Sheboygan High School removes 3 books from library due to sexual content

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    Sheboygan South High School in Wisconsin has removed three books from its library after receiving public outrage over sexual content. The books, which were removed by the school’s principal, Kevin Formolo, are the LGBT memoir “Gender Queer” and the graphic novels “Fun Home” and “Are You My Mother?” The decision was made after a school board meeting on Tuesday night where opposing views were expressed.

    Controversy over removal of books

    During the school board meeting, some attendees voiced their opposition to the decision, stating that removing the books sends a harmful message to gay, transgender, and nonbinary students. Kelly Holstine, a participant in the meeting, said, “Giving into these challenges and pulling these books from our schools’ libraries is nothing short of discrimination.” Supporters of the decision, however, argued that sexual content is inappropriate in a school setting, with John Paul stating that “For those that have seen the images, they are very disturbing, even for adults to see.”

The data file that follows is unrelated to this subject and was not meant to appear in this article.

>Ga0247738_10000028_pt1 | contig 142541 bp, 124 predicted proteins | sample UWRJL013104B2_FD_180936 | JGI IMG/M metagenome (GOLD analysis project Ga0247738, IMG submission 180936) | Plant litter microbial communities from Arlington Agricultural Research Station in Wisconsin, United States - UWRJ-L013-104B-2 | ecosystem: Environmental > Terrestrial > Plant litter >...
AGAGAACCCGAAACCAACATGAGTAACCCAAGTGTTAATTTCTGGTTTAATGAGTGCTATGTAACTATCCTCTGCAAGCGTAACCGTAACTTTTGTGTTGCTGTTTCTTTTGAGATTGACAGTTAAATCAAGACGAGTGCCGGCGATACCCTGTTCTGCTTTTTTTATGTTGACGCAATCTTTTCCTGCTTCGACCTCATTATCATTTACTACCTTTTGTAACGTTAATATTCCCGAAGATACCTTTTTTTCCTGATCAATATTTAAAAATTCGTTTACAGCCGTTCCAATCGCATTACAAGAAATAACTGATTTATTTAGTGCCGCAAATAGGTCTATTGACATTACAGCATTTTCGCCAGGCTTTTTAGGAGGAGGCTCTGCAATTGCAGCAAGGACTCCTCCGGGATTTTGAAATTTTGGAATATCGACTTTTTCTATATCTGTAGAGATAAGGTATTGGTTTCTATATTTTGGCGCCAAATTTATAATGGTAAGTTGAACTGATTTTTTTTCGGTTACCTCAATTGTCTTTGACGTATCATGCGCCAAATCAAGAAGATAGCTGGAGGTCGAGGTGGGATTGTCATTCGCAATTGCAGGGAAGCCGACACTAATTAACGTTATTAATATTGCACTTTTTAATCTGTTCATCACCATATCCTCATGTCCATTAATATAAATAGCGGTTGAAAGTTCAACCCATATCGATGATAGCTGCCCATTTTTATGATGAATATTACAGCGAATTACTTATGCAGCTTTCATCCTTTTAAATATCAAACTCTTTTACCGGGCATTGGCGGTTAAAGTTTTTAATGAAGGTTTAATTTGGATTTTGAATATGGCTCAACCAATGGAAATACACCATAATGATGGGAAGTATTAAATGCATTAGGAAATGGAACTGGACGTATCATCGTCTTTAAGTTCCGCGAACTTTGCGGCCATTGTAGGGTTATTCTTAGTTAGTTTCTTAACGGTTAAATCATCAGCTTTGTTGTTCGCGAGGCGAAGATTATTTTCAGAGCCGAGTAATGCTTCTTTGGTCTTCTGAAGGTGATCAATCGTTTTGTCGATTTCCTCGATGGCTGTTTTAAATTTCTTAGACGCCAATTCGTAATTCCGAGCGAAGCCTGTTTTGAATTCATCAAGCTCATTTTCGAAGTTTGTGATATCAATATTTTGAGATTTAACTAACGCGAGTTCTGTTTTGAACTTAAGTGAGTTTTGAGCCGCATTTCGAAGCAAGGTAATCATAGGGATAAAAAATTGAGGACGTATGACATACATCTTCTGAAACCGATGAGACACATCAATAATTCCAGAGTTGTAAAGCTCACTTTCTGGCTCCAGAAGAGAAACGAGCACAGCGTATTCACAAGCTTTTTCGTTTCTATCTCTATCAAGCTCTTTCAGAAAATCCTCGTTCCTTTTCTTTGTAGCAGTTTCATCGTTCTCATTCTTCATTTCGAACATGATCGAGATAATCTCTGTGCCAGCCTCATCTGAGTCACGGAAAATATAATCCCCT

Books removed from library

    The three books, which were removed from the Sheboygan South High School library, have been the subject of controversy in the past. According to the American Library Association (ALA), “Gender Queer” has been banned from shelves in more states than any other book. The graphic memoir explores the author’s journey of identifying outside the gender binary. “Fun Home” and “Are You My Mother?” are graphic novels by Alison Bechdel, which explore themes of family, identity, and sexuality.

    Final thoughts

    The removal of books from libraries is a contentious issue, and opinions are often polarized. While some argue that certain materials are not appropriate for young readers, others believe in the importance of free speech and access to diverse perspectives. In this case, the decision to remove the books from the Sheboygan South High School library has sparked a debate about the balance between protecting students from explicit content and promoting intellectual freedom.

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